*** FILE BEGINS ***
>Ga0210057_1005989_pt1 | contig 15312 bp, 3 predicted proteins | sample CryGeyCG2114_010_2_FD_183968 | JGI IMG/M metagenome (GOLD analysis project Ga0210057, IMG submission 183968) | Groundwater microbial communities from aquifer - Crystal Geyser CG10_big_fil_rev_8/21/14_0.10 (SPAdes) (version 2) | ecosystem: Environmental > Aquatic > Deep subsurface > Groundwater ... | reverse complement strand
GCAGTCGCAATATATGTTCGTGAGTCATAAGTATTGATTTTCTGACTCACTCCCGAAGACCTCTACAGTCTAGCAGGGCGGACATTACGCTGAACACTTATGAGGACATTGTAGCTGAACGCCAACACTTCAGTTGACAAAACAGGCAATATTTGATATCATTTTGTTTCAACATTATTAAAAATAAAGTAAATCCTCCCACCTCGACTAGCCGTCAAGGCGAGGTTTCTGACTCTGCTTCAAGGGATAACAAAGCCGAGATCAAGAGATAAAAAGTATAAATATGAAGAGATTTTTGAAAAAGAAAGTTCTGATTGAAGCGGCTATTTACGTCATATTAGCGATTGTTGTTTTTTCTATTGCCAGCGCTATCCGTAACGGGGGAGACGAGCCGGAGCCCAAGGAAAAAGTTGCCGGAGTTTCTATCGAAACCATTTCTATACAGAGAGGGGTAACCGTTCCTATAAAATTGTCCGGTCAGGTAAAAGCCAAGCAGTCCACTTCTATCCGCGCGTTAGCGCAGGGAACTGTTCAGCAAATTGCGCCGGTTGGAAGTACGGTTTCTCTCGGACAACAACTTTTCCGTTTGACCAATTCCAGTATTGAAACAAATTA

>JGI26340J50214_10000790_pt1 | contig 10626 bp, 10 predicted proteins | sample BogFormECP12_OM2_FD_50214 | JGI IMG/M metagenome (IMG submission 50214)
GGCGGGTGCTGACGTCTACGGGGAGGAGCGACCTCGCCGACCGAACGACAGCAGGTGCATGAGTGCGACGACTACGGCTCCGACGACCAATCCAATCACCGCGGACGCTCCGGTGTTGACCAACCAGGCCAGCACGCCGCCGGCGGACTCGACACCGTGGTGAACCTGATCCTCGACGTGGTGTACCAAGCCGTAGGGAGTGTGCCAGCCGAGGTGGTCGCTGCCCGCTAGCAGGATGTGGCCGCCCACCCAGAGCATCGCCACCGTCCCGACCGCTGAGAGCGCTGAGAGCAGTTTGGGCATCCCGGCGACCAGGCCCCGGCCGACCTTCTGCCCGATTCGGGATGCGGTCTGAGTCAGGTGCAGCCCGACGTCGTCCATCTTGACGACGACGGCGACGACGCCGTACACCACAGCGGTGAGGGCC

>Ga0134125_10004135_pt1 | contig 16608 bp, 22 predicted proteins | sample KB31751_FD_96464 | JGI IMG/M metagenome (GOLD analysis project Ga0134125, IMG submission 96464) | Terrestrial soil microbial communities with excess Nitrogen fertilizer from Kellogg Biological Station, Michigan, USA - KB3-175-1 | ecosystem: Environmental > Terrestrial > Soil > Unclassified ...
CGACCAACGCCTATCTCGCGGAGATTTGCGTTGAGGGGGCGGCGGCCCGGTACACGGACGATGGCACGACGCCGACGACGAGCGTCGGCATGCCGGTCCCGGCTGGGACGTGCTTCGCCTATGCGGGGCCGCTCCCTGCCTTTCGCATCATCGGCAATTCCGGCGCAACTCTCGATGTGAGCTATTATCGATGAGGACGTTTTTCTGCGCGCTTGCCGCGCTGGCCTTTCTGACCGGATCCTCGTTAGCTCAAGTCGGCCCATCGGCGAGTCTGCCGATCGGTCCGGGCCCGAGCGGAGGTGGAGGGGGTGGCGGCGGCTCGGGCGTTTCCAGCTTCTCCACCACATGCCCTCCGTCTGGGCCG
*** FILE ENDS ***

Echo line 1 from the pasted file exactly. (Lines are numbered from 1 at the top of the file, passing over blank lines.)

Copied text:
>Ga0210057_1005989_pt1 | contig 15312 bp, 3 predicted proteins | sample CryGeyCG2114_010_2_FD_183968 | JGI IMG/M metagenome (GOLD analysis project Ga0210057, IMG submission 183968) | Groundwater microbial communities from aquifer - Crystal Geyser CG10_big_fil_rev_8/21/14_0.10 (SPAdes) (version 2) | ecosystem: Environmental > Aquatic > Deep subsurface > Groundwater ... | reverse complement strand